Illinois has a rich railroading history that began in 1842 with a fifty nine mile track that ran from Springfield to Meredosia. From that humble beginning the next 40 years would see that original trackage grow to an astounding Eight THOUSAND miles! By 1856 That one small railroad had been joined by Nine others as well.
One of those railroads was the Chicago & Aurora that came to Mendota in 1853 along with the Illinois Central. The Illinois Central was a 'land grant' railroad, the first of its kind. The term meant that the right of way for the trains to run on had been granted by the government rather than purchased by the railroad itself. The land grant was made possible thru the actions of Stephen Douglas and Abraham Lincoln, who was working as an attorney for the Illinois Central at the time.
Mendota soon become a major rail roading town with hundreds of passengers and freight cars moving through every week and in 1854 a large brick freight house was built which still stands today. The advent of the Civil war saw rail traffic increase dramatically and by 1870 a total of thirty nine trains a Day were stopping in Mendota.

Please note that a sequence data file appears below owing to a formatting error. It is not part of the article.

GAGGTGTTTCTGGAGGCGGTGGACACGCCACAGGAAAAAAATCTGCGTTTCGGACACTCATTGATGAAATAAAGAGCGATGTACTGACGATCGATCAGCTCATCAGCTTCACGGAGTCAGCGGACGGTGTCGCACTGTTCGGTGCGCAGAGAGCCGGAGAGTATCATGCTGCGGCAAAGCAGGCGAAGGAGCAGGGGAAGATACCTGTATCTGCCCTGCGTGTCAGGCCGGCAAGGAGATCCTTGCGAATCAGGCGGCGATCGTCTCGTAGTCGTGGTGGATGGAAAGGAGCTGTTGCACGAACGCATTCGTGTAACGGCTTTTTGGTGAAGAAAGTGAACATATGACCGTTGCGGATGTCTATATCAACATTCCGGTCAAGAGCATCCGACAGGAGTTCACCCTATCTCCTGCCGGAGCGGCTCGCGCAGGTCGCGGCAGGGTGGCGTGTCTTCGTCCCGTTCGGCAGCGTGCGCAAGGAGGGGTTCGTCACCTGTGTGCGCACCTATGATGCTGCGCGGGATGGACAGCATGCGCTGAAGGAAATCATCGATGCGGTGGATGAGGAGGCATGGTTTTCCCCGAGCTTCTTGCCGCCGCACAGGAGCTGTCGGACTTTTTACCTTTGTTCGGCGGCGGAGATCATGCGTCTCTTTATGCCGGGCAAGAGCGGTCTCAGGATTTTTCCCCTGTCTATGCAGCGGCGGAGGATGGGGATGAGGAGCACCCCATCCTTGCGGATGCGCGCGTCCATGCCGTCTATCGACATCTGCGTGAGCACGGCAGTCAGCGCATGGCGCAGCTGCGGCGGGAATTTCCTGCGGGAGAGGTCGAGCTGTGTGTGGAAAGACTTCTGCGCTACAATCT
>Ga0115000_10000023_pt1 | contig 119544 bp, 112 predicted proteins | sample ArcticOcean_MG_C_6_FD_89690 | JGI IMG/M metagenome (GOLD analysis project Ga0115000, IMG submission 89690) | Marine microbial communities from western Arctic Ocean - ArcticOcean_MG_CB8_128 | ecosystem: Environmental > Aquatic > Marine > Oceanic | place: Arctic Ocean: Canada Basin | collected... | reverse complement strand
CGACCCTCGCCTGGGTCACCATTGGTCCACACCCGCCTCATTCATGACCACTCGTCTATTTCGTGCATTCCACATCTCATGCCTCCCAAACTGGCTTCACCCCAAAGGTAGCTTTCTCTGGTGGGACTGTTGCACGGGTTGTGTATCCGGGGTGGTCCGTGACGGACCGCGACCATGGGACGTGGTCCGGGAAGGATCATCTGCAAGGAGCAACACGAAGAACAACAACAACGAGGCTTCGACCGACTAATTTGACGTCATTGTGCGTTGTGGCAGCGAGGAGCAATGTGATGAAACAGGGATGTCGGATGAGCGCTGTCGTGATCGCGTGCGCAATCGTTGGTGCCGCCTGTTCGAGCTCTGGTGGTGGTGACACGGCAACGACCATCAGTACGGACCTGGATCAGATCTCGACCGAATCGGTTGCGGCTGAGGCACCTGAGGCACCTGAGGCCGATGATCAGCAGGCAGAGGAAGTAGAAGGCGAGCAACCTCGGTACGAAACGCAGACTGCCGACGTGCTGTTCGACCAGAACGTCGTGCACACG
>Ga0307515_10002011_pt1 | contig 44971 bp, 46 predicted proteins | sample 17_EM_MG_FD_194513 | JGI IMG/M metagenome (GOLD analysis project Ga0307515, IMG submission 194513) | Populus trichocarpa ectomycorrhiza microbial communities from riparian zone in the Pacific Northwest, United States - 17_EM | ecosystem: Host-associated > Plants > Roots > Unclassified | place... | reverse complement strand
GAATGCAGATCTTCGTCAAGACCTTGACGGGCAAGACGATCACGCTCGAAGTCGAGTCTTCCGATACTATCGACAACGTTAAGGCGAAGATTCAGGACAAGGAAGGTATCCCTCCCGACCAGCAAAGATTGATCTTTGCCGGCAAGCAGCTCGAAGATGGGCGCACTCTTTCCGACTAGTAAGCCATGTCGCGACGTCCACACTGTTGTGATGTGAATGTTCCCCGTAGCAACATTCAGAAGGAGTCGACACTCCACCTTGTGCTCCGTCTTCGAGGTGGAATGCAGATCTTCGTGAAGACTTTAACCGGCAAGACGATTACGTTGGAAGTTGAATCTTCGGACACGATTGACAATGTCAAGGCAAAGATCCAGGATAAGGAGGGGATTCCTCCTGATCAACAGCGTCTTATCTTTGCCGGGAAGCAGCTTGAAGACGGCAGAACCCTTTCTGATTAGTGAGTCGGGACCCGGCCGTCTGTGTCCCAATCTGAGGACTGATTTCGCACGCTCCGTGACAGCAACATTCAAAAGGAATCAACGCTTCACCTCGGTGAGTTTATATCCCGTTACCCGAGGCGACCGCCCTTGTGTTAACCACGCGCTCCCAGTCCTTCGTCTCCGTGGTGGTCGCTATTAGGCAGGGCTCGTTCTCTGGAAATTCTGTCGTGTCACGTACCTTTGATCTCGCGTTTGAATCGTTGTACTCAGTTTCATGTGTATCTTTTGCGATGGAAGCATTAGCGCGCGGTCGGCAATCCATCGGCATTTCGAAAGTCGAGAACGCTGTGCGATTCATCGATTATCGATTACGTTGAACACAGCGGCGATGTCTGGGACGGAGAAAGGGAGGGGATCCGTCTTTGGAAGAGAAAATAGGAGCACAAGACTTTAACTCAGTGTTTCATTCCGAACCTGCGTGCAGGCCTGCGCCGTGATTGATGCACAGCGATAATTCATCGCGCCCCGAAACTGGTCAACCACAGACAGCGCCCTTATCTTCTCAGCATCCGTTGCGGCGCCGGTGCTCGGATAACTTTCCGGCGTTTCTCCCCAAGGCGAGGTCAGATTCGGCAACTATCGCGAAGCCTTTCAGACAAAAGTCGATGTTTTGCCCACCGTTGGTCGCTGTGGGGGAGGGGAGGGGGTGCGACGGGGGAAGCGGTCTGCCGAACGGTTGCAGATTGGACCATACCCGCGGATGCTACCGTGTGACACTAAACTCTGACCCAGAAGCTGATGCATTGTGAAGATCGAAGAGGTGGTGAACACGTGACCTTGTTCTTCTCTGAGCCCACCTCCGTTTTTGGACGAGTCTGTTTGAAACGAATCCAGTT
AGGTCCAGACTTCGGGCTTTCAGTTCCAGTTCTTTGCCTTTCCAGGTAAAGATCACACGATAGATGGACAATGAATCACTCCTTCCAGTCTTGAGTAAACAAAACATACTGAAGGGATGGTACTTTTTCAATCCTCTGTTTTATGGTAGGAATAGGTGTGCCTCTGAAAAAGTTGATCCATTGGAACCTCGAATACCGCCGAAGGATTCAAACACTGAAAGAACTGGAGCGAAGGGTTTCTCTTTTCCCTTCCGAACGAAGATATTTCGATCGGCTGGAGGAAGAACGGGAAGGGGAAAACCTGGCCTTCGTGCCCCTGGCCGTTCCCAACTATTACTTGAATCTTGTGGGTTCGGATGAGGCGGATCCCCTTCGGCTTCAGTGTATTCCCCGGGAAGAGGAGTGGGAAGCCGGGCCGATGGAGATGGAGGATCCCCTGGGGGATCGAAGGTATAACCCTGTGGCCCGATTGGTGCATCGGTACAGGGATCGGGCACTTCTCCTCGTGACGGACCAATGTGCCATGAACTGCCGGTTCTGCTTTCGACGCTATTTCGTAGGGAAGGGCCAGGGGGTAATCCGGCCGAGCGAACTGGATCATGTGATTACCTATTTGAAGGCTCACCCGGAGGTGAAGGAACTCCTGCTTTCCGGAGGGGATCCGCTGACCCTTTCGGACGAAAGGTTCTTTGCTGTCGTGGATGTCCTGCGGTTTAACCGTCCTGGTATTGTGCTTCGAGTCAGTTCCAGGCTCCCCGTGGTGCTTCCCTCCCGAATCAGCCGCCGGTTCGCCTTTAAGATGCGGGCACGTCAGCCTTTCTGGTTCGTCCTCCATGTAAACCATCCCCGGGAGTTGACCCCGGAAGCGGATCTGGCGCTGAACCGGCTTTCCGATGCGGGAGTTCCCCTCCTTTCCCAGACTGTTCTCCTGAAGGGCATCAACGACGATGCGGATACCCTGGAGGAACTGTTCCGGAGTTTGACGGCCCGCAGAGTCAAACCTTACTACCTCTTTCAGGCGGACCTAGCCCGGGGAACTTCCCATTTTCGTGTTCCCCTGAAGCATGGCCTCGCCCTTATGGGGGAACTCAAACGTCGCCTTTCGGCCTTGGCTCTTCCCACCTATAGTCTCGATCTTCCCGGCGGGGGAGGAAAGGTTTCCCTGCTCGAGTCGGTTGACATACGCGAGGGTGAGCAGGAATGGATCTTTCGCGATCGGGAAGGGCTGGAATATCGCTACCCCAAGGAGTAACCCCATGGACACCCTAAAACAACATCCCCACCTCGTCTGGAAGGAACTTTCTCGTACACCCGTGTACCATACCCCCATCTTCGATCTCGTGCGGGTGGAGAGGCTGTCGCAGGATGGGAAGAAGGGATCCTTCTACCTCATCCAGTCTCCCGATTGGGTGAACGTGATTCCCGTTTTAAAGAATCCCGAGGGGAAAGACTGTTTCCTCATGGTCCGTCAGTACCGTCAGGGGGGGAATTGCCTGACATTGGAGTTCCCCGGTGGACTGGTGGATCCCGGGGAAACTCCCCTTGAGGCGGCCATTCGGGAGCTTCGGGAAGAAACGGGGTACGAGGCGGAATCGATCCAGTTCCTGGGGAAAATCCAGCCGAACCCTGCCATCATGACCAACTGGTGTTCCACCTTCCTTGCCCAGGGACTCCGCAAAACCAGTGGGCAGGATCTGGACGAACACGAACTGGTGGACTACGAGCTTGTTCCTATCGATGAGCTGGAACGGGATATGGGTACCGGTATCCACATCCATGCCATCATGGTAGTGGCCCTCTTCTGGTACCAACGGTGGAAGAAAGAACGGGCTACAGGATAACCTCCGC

There's reminders of that glorious past everywhere in town. The old freight depot is today called the Whistle Stop cafe (Currently up for sale). The current depot houses the railroad museum and Amtrak waiting room. Even Lake Mendota was once known as the railroad pond because water from there was brought in to service the old steam locomotives.
On a recent drive I went up to Mendota, IL. where they have a nifty railroad museum both inside and outside. Inside they have artifacts of the towns long association with railroading as well as a scale model layout of how the rail yard would have looked in the 1930's. Outside they are fortunate to have several actual pieces of rolling stock including:
*A locomotive & tender of the Chicago, Burlington & Quincy built in 1923
*A caboose built in 1911
*A Milwaukee Road passenger car built in 1938
*And a Golden State dining car built in 1949
They even have a motorized car used to inspect the tracks
So if you ever find yourself in need of something to do, consider driving up to Mendota one weekend and soak in a little of Illinois railroad past. The museum is open Sat and Sun from 12-4. Admission is a suggested donation of $3.00 for adults and 2.00 for students.